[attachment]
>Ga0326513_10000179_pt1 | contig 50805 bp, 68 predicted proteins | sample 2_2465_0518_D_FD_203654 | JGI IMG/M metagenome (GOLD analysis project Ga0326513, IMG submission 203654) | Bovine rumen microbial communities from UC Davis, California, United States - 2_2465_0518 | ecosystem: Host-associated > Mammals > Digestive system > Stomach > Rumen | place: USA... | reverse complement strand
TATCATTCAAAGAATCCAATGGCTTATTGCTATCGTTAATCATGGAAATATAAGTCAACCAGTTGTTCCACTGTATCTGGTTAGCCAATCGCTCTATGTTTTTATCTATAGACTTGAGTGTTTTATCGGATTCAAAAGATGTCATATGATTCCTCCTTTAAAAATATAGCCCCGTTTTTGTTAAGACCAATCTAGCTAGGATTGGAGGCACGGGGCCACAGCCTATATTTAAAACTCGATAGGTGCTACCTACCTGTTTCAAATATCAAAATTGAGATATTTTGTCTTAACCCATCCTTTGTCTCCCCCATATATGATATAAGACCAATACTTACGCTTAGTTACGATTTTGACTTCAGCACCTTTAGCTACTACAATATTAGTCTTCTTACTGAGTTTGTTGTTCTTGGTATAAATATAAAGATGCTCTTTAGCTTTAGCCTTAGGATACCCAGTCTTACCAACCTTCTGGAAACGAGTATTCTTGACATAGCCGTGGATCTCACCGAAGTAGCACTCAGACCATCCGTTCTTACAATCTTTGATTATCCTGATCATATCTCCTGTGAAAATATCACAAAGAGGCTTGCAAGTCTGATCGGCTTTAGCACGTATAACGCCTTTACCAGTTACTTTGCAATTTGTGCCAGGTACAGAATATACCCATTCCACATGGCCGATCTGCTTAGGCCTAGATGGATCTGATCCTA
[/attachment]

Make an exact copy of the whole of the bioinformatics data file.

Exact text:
>Ga0326513_10000179_pt1 | contig 50805 bp, 68 predicted proteins | sample 2_2465_0518_D_FD_203654 | JGI IMG/M metagenome (GOLD analysis project Ga0326513, IMG submission 203654) | Bovine rumen microbial communities from UC Davis, California, United States - 2_2465_0518 | ecosystem: Host-associated > Mammals > Digestive system > Stomach > Rumen | place: USA... | reverse complement strand
TATCATTCAAAGAATCCAATGGCTTATTGCTATCGTTAATCATGGAAATATAAGTCAACCAGTTGTTCCACTGTATCTGGTTAGCCAATCGCTCTATGTTTTTATCTATAGACTTGAGTGTTTTATCGGATTCAAAAGATGTCATATGATTCCTCCTTTAAAAATATAGCCCCGTTTTTGTTAAGACCAATCTAGCTAGGATTGGAGGCACGGGGCCACAGCCTATATTTAAAACTCGATAGGTGCTACCTACCTGTTTCAAATATCAAAATTGAGATATTTTGTCTTAACCCATCCTTTGTCTCCCCCATATATGATATAAGACCAATACTTACGCTTAGTTACGATTTTGACTTCAGCACCTTTAGCTACTACAATATTAGTCTTCTTACTGAGTTTGTTGTTCTTGGTATAAATATAAAGATGCTCTTTAGCTTTAGCCTTAGGATACCCAGTCTTACCAACCTTCTGGAAACGAGTATTCTTGACATAGCCGTGGATCTCACCGAAGTAGCACTCAGACCATCCGTTCTTACAATCTTTGATTATCCTGATCATATCTCCTGTGAAAATATCACAAAGAGGCTTGCAAGTCTGATCGGCTTTAGCACGTATAACGCCTTTACCAGTTACTTTGCAATTTGTGCCAGGTACAGAATATACCCATTCCACATGGCCGATCTGCTTAGGCCTAGATGGATCTGATCCTA